Sea fleas: the creatures behind Melbourne teenager Sam Kanizay's horrific leg injuries

Teenager Sam Kanizay's bloody legs after possibly being bitten by something while bathing at Brighton

"What is really clear is these little things really love meat", he quipped as the animals devoted their attentions to the steak.

There are still a few soft spots on Sam Kanizay's legs where sea lice ripped into his flesh but the Melbourne teenager is nearly ready to leave hospital.

Dr Walker-Smith told Fairfax he believed the bleeding wouldn't stop because of the anti-coagulant being released by the fleas to stop the blood from clotting, in the same way leeches behave.

"They are in the sand or sea bed during the day and come out at night", Horsfall said. So they went to the hospital, where doctors were stumped as to what caused the hundreds of tiny pricks covering his feet and calves.

Kanizay was still hospitalized on Monday, but had been taken off antibiotics.

At first he felt a numbness, but he thought it was due to cold water.

While the victim is expected to fully recover, his excess bleeding remained a mystery. However, they do not usually cause these kind of injuries, the post said.

"My dad sort of just gave me this amusing stare, and I gave him a stare because we both just had no idea what was going on", he said.

"You can attract a lot of animals in the sea with raw meat". She said amphipod bites were common and "normally you would feel them or brush them off". When hosing their feet off, they noticed "tadpole-like creatures", a physical trait more consistent with sea lice.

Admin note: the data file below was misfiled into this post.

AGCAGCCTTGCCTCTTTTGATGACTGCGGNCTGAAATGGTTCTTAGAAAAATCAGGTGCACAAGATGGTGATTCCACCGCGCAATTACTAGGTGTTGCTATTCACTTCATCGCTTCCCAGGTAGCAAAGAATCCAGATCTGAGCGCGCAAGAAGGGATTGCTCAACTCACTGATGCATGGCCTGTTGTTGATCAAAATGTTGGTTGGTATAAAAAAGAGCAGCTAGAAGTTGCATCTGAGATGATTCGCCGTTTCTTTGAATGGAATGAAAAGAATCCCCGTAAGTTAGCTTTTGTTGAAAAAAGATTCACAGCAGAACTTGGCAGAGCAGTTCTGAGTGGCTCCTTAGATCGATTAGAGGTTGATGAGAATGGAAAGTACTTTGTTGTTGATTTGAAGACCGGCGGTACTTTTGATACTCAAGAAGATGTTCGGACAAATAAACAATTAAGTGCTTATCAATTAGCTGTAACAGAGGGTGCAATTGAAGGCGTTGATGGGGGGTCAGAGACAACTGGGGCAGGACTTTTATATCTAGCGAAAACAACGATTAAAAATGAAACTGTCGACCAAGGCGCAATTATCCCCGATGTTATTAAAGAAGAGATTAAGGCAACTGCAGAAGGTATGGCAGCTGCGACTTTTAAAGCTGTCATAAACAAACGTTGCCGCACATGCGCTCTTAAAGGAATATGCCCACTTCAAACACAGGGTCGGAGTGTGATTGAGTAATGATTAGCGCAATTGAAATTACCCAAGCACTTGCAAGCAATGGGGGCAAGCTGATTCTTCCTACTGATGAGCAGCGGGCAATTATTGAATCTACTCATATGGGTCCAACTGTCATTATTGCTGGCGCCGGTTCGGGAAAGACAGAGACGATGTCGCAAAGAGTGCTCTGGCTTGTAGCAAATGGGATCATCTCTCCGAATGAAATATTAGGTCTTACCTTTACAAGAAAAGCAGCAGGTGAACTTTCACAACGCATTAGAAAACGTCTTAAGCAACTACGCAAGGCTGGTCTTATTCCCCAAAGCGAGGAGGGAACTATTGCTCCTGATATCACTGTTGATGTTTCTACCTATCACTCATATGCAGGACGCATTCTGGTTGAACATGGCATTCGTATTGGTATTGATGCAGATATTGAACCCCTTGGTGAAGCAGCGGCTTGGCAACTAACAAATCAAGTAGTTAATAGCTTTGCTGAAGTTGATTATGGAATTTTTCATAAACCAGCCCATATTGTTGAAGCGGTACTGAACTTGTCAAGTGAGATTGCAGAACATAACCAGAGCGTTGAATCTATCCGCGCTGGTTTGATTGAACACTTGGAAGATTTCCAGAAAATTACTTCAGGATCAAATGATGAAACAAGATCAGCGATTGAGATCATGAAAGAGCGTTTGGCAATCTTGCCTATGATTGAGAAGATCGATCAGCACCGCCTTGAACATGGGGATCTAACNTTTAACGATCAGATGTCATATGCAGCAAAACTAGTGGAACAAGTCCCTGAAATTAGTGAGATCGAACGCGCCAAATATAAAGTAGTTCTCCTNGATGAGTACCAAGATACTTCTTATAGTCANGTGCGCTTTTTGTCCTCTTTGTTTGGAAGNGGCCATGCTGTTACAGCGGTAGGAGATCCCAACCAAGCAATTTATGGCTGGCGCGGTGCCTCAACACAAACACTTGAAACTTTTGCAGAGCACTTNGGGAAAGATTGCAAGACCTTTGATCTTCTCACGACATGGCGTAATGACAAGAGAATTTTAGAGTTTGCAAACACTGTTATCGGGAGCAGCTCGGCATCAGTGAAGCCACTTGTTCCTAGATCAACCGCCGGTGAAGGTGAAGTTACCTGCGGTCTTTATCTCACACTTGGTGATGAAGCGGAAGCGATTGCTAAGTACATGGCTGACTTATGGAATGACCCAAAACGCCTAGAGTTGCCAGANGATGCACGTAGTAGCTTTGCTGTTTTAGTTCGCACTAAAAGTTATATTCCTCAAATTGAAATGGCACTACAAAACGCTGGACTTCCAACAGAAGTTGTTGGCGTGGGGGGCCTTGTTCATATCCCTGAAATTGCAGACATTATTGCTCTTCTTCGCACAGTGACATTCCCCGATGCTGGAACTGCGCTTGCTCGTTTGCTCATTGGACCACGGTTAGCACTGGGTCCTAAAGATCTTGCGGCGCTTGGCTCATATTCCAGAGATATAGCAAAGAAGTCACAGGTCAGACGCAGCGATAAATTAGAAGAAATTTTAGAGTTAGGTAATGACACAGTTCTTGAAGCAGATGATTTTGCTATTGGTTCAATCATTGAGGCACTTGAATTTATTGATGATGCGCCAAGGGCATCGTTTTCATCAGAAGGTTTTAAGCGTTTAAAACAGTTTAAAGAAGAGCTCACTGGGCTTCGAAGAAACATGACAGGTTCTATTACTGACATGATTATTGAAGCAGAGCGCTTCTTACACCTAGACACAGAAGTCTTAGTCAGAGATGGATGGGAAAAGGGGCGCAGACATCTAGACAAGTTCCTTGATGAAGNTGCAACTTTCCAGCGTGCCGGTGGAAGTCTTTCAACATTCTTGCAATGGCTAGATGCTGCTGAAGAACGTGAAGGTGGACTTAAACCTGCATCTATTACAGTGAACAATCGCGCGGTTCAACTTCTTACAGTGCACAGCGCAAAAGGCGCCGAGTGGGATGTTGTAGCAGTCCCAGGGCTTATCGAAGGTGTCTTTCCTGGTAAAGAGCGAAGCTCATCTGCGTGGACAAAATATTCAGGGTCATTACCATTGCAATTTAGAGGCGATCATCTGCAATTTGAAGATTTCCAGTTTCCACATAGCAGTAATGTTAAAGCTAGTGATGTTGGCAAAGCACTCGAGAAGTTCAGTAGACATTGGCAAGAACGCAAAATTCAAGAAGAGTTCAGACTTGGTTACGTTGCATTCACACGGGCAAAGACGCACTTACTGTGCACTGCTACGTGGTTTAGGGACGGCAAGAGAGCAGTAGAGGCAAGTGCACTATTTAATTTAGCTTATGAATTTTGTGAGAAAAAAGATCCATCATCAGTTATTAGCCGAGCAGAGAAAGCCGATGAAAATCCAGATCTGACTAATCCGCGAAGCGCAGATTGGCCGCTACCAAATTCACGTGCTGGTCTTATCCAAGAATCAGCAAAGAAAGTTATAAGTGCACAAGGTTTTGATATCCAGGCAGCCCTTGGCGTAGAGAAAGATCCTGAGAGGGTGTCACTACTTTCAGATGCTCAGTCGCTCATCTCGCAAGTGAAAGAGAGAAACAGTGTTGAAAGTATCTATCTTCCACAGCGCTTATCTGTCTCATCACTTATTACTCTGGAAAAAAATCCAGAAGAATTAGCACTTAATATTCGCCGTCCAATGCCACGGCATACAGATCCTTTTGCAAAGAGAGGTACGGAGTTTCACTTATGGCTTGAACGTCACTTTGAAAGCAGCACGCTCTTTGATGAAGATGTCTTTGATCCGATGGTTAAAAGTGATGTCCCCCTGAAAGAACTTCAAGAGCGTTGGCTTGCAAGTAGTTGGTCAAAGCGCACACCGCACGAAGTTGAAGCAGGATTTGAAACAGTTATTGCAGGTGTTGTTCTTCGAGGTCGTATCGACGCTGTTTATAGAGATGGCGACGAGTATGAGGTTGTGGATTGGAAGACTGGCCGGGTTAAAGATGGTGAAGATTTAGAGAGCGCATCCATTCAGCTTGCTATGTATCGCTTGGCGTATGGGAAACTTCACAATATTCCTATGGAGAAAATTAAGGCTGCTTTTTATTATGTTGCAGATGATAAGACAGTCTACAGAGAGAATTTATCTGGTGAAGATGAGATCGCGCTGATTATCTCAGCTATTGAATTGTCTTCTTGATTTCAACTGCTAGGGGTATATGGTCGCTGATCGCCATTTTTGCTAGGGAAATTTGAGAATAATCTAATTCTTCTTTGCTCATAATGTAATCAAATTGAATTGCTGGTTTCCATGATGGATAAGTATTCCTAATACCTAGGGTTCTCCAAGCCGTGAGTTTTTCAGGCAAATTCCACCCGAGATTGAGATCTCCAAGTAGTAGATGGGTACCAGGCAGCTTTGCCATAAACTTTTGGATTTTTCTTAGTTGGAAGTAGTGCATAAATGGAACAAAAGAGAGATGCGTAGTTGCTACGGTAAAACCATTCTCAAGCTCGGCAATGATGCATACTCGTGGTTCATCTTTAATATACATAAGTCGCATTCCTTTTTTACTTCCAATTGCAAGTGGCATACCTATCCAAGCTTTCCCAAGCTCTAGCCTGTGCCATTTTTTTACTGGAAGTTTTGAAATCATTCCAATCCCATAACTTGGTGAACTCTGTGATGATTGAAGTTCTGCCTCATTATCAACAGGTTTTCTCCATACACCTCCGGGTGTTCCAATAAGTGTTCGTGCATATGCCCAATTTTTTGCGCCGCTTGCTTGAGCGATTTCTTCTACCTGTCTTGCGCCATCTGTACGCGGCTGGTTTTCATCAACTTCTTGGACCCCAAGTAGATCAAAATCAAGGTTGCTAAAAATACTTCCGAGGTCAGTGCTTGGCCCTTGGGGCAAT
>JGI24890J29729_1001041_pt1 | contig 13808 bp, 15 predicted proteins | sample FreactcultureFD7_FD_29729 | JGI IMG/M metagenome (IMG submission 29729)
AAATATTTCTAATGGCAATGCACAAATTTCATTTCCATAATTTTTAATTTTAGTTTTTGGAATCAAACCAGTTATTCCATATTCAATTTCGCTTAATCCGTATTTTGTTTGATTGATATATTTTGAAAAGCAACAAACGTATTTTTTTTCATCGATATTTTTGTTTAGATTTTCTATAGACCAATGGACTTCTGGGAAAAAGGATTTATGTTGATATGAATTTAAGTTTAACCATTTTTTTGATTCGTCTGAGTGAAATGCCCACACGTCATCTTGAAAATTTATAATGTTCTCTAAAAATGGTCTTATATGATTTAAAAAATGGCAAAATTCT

"He (Kanizay) must have been very, very cold and he wouldn't have felt it", added Weir, who experienced a similar injury on his forehead after a night dive 40 years ago. They took their son to the local hospital, were doctors tried to stem the blood flow.

Mr Kanizay said his son's injury "fascinated" all of the staff working in the emergency room at Sandringham Hospital.

"We're keen for him to get back to school and normal life as soon as possible but the nurses might have something to say about that".

A spokesperson from Australia's Department of Environment, Land, Water and Planning said sea fleas were a healthy part of the ecosystem but can be avoided by wearing a wetsuit, protective footwear, or not standing still for too long.

He described the weird creatures as "scavengers who'll clean up dead fish and feed on living tissue", typically less than a centimeter in length and thus likely to produce pinprick-size marks on skin.

"The situation is really unusual and I don't think it's something people should be concerned about".



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